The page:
avatar image

Welcome, Guest. Please login or register.
Did you miss your activation email?

Login with username, password and session length
  • Thursday May 26, 2022, 6:00 pm
  • Proudly celebrating 15+ years online.
  • Donate now to become a lifetime supporting member of the site and get a non-expiring license key for all of our programs.
  • donate

Show Posts

This section allows you to view all posts made by this member. Note that you can only see posts made in areas you currently have access to.

Messages - wuwei23 [ switch to compact view ]

Pages: [1] 2next
FARR Plugins and Aliases / FScript 1.9: querynokeyword problem
« on: December 08, 2009, 11:31 PM »
Hey everyone,

I'm currently learning the FARR plugin model & FScript by endeavouring to write a plugin that can manipulate Trac sites via XML-RPC.

I'm not sure if this is an issue with FScript or with my understanding, but I've hit a problem with the querynokeyword parameter being passed to onSearchBegin. The docs say that "querynokeyword is the query without alias", but the value I'm receiving is always exactly the same as the value in queryraw.

So with an alias string of 'trac', when I enter 'trac test', both querynokeyword and queryraw return the value 'trac test', whereas from my reading of the docs I'm expecting querynokeyword to be 'test'.

Is that what I should expect or have I got it all wrong?


Developer's Corner / Re: Sorting Algorithm Animations
« on: May 06, 2009, 02:46 AM »
I've always liked this set of non-animated sorting algorithm visualisations:

Shell Sort

Living Room / Re: Google Maps on Paper [ScreenToaster promo video]
« on: March 05, 2009, 08:14 PM »
That the map marker shadow was an actual shadow cracked me up :)

This reminds me of a clip I saw a few years back, which showed a real world desktop emulating the windows desktop. I wish I could track it down...

Living Room / Re: The Greatest Graphic Novel of All Time: Watchmen
« on: March 05, 2009, 08:03 PM »
While I have mad love for pretty much everything Alan Moore writes, I think 'Watchmen' is too firmly steeped in comic tradition to be the 'greatest' graphic novel. Amazingly influential, yes. But when large thematic portions of the story are told via a comic-within-the-comic technique (Moore loves his meta-narrative), it can be a big stumbling block to people who aren't well versed in the history of the genre (and I state this from having pushed the book on everyone I know).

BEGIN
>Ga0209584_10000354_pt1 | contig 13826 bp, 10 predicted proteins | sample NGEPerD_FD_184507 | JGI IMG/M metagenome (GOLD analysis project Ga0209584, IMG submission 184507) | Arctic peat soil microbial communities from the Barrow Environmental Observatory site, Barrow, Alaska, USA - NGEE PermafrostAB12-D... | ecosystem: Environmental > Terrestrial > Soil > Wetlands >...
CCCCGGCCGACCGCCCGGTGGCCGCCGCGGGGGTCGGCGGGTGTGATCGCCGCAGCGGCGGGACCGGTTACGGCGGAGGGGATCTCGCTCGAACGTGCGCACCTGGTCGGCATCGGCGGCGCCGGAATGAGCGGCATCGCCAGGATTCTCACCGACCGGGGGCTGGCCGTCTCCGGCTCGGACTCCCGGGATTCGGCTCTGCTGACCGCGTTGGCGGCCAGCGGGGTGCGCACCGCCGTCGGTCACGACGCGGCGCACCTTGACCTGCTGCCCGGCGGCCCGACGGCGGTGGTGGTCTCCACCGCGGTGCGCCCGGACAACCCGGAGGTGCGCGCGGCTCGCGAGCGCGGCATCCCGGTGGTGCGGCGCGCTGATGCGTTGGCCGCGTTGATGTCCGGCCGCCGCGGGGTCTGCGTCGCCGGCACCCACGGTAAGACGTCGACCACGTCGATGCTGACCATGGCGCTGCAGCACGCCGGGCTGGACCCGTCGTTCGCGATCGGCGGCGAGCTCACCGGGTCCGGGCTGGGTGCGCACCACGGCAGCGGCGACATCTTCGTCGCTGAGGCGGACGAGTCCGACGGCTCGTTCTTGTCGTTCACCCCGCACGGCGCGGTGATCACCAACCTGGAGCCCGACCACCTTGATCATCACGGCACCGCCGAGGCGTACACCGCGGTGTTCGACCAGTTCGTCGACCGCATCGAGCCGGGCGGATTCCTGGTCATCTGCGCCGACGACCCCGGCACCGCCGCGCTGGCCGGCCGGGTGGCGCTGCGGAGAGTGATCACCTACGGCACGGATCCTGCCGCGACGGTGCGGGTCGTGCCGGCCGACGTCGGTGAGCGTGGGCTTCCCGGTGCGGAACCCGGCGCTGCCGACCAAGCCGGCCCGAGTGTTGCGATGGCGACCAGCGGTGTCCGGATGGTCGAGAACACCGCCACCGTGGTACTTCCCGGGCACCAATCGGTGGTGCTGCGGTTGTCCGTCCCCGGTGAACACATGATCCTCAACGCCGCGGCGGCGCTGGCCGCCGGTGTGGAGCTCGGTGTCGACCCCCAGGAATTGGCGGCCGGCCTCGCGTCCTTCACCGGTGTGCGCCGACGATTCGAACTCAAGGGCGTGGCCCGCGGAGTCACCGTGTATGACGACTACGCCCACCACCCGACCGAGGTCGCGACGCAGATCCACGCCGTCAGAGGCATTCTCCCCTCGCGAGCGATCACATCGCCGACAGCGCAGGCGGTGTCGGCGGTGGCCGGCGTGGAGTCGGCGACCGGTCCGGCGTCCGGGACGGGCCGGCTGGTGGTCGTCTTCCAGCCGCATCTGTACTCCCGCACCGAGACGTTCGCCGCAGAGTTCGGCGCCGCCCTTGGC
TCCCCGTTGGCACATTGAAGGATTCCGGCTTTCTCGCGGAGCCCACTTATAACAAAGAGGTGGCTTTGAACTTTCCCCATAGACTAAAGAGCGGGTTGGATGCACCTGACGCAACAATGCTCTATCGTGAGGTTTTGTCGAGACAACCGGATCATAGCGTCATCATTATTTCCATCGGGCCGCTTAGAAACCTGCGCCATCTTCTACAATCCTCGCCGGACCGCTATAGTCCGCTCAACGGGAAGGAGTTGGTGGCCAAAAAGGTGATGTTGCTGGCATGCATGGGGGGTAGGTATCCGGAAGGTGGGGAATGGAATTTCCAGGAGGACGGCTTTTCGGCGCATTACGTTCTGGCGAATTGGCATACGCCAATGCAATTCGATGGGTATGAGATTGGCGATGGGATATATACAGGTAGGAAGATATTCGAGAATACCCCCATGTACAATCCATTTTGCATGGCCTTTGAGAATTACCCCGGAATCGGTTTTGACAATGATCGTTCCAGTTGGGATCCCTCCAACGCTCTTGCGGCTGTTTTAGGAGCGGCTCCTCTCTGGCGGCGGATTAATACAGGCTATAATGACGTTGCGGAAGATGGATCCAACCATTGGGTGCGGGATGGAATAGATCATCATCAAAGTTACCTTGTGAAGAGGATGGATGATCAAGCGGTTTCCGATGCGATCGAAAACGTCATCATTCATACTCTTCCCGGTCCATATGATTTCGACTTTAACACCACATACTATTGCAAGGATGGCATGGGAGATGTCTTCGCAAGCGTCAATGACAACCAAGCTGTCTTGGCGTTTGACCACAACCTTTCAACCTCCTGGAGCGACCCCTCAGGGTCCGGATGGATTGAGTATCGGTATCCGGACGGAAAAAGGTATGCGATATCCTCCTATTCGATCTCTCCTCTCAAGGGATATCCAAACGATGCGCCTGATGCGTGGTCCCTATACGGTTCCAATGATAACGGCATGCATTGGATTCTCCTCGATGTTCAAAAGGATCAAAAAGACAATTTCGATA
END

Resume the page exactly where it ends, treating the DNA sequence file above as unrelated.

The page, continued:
Moore's 'V for Vendetta' is an equally powerful yet entirely self-contained work that I have a lot more success in recommending (or did until the film killed any interest in it with it's godawful, pointless changes). 'The League of Extraordinary Gentlemen' is a lot of fun if you have any familiarity with Victorian literature (and also totally destroyed by a godawful film). His 'Lost Girls' is an astounding work of both pornography & literature. 'Promethea' is one of the best occult primers I've ever encountered.

See? Totally smitten with the guy :)

Other more recent works that I can't recommend enough:
  • Scott Pilgrim - part slacker romance, part video game pastiche, a totally new style in storytelling
  • Barry Ween, Boy Genius - 'Dexter's Lab' meets 'South Park'
  • Girls - one of the most original first contact stories I've ever read
  • Ex Machina - Superheroes meet 'West Wing'
  • Y, The Last Man - Something kills all of the males on the planet but two...

Okay, so some of those are series of trades rather than a singular graphic novel, but they all rock my world.

mouser: did you see that Larry Marder is finally releasing new 'Beanworld' material? There was a Holiday Special released just prior to Xmas, and it looks like Dark Horse is going to re-release the earlier trades as well as continue with new stuff. (I'm really surprised it's with DH given everything he's done for Image over the past decade.)

I've come across the Python interface before, but not being a huge fan of python myself (shutup tin man :P) I never tried it. After reading your post I decided to give it a once over. The interoperability is rather impressive to me, though I don't see any huge benefit, unless you're really into python and don't mind the additional performance hit.

The benefit is that Python rawks and the only performance speed I really care about is how fast I can develop :)

The examples [1] provided there are a bit rough around the edges, so you will need to do some work to get them to run. If anyone woiuld like assistance in this area, feel free to reply or pm me.